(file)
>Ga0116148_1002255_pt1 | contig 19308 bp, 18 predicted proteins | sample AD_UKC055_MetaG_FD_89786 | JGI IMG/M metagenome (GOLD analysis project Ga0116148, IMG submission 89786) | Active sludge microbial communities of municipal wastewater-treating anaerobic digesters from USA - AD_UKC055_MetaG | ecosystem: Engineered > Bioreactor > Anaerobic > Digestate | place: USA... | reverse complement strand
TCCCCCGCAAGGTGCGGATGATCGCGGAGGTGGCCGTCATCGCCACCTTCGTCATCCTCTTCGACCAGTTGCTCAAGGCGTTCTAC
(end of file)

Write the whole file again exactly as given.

>Ga0116148_1002255_pt1 | contig 19308 bp, 18 predicted proteins | sample AD_UKC055_MetaG_FD_89786 | JGI IMG/M metagenome (GOLD analysis project Ga0116148, IMG submission 89786) | Active sludge microbial communities of municipal wastewater-treating anaerobic digesters from USA - AD_UKC055_MetaG | ecosystem: Engineered > Bioreactor > Anaerobic > Digestate | place: USA... | reverse complement strand
TCCCCCGCAAGGTGCGGATGATCGCGGAGGTGGCCGTCATCGCCACCTTCGTCATCCTCTTCGACCAGTTGCTCAAGGCGTTCTAC